“Even though he gave quotable sermons addressing abortions, my priest was urged to avoid the subject by people. Sad!”
Abortion is one issue that pastors avoid including in their sermons. Following is an article by Michael Foust of Christian Headlines on the Pew Research Center.
About one in five churches across the United States during the spring of 2019 heard a sermon mentioning abortion, according to a new Pew Research Center survey that showed a disparity between evangelical and mainline churches on the issue.
Nineteen percent of churches heard at least one sermon mentioning abortion, with evangelical Protestant (22 percent), Catholic (19 percent) and historically black Protestant churches (18 percent) being the most likely to include a sermon on abortion during the study period and mainline churches (10 percent) the least likely.
Most sermons were in opposition to abortion, Pew said.
Overall, 4 percent of all sermons in U.S. churches mentioned abortion during the study period, including 4 percent of evangelical sermons, 5 percent of Catholic sermons and 3 percent of sermons in historically black Protestant churches. Two percent of sermons in mainline Protestant churches mentioned abortion.
The survey examined online sermons from more than 6,400 U.S. churches between April 7 and June 1, 2019. The survey period did not include what often is called Sanctity of Human Life Sunday or Pro-Life Sunday, an annual day in January when sermons on abortion are more common.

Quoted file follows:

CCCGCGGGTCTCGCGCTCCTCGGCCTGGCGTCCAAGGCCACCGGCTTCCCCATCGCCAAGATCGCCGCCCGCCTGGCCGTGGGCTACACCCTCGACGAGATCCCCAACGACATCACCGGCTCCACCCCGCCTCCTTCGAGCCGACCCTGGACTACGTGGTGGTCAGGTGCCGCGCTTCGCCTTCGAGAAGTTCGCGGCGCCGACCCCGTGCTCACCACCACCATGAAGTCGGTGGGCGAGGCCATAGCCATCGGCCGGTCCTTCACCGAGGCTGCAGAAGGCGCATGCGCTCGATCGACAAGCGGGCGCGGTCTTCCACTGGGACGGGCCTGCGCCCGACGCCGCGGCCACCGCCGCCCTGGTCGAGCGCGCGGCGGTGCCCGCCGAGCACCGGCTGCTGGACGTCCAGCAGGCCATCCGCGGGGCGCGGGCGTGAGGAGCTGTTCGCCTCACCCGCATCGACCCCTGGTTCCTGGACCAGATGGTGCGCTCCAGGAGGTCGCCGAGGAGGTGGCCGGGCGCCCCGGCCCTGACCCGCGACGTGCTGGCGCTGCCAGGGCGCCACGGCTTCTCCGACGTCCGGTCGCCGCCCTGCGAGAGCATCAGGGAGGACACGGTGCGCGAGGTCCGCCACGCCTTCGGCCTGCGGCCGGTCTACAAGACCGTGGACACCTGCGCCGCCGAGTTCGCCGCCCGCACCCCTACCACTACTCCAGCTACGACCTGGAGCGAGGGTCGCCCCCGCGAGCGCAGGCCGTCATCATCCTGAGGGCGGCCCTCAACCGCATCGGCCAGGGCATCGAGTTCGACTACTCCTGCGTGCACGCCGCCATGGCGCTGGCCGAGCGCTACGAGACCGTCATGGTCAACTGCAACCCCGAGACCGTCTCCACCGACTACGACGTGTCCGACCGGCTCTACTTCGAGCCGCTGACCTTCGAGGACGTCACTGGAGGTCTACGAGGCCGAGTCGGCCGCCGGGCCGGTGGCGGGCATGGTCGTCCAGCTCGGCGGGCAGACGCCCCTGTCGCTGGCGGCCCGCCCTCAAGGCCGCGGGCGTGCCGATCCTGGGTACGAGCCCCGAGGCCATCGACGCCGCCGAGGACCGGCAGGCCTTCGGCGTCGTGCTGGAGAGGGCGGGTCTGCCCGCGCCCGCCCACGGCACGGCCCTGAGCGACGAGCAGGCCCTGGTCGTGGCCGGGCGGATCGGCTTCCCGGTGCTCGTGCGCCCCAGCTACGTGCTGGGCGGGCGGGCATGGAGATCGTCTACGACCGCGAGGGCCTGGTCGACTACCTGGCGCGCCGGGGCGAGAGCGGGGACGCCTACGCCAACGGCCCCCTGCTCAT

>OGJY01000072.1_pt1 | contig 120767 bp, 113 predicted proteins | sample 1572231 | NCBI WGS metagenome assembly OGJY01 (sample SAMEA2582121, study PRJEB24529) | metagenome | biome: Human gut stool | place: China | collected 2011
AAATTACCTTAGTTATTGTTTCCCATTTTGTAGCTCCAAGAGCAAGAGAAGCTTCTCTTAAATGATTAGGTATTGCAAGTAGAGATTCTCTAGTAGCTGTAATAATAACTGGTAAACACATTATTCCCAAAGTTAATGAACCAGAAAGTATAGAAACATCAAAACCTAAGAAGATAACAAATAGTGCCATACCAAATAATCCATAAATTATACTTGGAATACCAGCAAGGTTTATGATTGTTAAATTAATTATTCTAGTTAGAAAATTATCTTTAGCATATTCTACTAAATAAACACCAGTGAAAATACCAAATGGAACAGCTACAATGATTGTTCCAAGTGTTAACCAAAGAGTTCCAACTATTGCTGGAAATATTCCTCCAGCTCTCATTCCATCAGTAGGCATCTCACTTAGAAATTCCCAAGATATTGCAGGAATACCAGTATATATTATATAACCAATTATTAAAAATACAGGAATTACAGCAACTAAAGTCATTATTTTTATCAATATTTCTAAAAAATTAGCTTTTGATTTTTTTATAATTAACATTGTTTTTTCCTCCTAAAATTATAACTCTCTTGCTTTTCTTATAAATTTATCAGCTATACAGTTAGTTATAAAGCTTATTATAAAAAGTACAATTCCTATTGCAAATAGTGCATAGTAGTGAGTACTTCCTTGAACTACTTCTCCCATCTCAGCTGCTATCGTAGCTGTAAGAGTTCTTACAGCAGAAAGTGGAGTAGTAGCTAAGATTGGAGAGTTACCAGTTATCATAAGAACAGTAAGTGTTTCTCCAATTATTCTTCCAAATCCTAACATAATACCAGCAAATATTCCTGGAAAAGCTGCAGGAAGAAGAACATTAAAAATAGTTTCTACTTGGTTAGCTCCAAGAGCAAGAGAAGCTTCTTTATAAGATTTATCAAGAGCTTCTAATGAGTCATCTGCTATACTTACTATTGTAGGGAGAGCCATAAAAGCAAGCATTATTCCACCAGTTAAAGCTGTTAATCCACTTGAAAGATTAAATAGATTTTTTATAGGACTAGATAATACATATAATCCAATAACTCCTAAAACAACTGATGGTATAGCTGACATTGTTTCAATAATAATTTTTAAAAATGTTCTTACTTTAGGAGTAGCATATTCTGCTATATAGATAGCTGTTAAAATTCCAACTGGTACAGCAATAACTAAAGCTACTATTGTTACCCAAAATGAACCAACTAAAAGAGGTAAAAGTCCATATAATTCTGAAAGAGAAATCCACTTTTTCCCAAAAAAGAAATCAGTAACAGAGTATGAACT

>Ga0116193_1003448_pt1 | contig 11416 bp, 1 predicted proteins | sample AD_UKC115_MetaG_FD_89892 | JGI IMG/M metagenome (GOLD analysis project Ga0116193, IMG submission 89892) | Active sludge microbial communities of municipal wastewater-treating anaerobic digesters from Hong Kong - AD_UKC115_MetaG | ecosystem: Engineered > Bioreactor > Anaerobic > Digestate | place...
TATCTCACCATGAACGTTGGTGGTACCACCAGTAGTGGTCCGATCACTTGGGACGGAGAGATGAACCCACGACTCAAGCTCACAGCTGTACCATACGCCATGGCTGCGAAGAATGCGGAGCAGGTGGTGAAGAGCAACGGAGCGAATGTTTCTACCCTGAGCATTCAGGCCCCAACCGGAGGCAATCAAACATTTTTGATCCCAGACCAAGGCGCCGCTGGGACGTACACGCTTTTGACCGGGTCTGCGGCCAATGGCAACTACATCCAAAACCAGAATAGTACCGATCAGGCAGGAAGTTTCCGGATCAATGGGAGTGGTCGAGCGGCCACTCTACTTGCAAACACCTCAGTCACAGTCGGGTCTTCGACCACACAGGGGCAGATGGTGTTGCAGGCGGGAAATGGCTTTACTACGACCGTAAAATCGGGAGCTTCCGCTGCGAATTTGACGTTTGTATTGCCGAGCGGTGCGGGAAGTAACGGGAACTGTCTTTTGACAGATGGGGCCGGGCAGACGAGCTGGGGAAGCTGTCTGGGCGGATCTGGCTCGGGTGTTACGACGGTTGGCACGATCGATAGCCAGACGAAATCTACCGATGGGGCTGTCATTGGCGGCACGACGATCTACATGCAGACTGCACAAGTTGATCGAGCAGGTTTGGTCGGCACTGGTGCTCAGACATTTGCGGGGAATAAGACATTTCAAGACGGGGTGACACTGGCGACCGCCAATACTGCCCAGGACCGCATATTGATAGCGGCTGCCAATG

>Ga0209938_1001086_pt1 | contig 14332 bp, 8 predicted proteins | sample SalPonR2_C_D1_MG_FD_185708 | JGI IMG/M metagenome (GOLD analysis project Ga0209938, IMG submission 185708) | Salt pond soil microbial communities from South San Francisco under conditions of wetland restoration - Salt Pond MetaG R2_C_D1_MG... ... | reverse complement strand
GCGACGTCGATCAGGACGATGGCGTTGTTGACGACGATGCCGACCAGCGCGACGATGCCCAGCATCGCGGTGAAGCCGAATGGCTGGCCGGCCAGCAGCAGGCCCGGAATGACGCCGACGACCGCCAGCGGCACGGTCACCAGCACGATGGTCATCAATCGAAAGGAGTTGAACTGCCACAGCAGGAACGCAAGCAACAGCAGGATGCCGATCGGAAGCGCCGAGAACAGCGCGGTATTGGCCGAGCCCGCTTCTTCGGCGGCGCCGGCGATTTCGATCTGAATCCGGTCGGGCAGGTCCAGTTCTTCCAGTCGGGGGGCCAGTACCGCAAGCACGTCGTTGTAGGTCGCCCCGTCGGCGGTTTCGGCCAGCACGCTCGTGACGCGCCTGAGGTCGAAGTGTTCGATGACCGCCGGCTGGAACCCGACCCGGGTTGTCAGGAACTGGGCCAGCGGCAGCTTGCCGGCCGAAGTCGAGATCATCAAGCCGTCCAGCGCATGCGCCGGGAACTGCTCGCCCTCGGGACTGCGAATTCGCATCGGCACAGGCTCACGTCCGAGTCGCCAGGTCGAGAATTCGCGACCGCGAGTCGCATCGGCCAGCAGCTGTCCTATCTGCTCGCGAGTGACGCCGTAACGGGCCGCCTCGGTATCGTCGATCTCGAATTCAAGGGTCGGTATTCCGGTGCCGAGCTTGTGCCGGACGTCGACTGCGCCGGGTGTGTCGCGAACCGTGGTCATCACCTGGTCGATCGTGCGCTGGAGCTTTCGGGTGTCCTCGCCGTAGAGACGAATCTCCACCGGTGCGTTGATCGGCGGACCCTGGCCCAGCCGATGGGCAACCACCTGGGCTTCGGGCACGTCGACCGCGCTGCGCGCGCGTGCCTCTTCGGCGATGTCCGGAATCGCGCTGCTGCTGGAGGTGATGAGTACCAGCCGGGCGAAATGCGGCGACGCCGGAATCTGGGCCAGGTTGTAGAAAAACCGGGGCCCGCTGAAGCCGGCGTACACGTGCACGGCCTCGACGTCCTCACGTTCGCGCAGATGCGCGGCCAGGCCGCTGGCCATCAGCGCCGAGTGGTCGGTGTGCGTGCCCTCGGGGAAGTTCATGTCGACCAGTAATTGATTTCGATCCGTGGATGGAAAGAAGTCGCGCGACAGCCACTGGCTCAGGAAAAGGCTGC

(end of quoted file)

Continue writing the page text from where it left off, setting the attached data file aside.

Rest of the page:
“While the database is not representative of all U.S. Christian sermons, it offers a window into what many Americans hear each week from the pulpit,” Pew’s Dennis Quinn wrote in an online analysis.
Meanwhile, sermons that mention abortion rarely dwell on the topic but instead mention it in only one segment of the sermon: “three-quarters of all sermons that mention abortion do so in just one segment,” according to Pew. (Pew divided sermons into 250-word segments.)
Churches with fewer members also were more likely to hear about abortion in a sermon. Although 21 percent of churches with fewer than 200 members heard at least one sermon mentioning abortion during the study period, that percentage fell to 17 percent among churches with more than 200 members.
The Pew data sparked a variety of responses on social media.
Blogger’s Comment: It’s extremely disappointing that pastors avoid the issue of abortion. Many are fearful of offending or losing church members. They don’t understand how many women sitting in their pews are suffering from the pain and regret of aborting their baby. A survey from 2015 indicated 70 percent of women who had abortions identify as Christians.
For women in a crisis pregnancy, their church should be the first place they turn to for help. Brochures should be available about crisis pregnancy centers. They provide counseling, ultrasounds, housing and education before and after their baby is born, some for up to two years such as Legacy of Life. Hotline numbers to access counseling and locations of care pregnancy centers should be published in church bulletins. The National Right to Life hotline is available 24/7.
Rachel’s Vineyard ministers to post-abortive mothers and fathers, siblings and grandparents through weekend retreats. Silent No More reaches out to those suffering grief and regret after abortion by offering after-care abortion programs.
By remaining silent, pastors miss the opportunity to minister the love of Jesus to a teen or young woman in a crisis pregnancy. They also fail to share messages of God’s mercy, forgiveness and healing to post-abortive moms.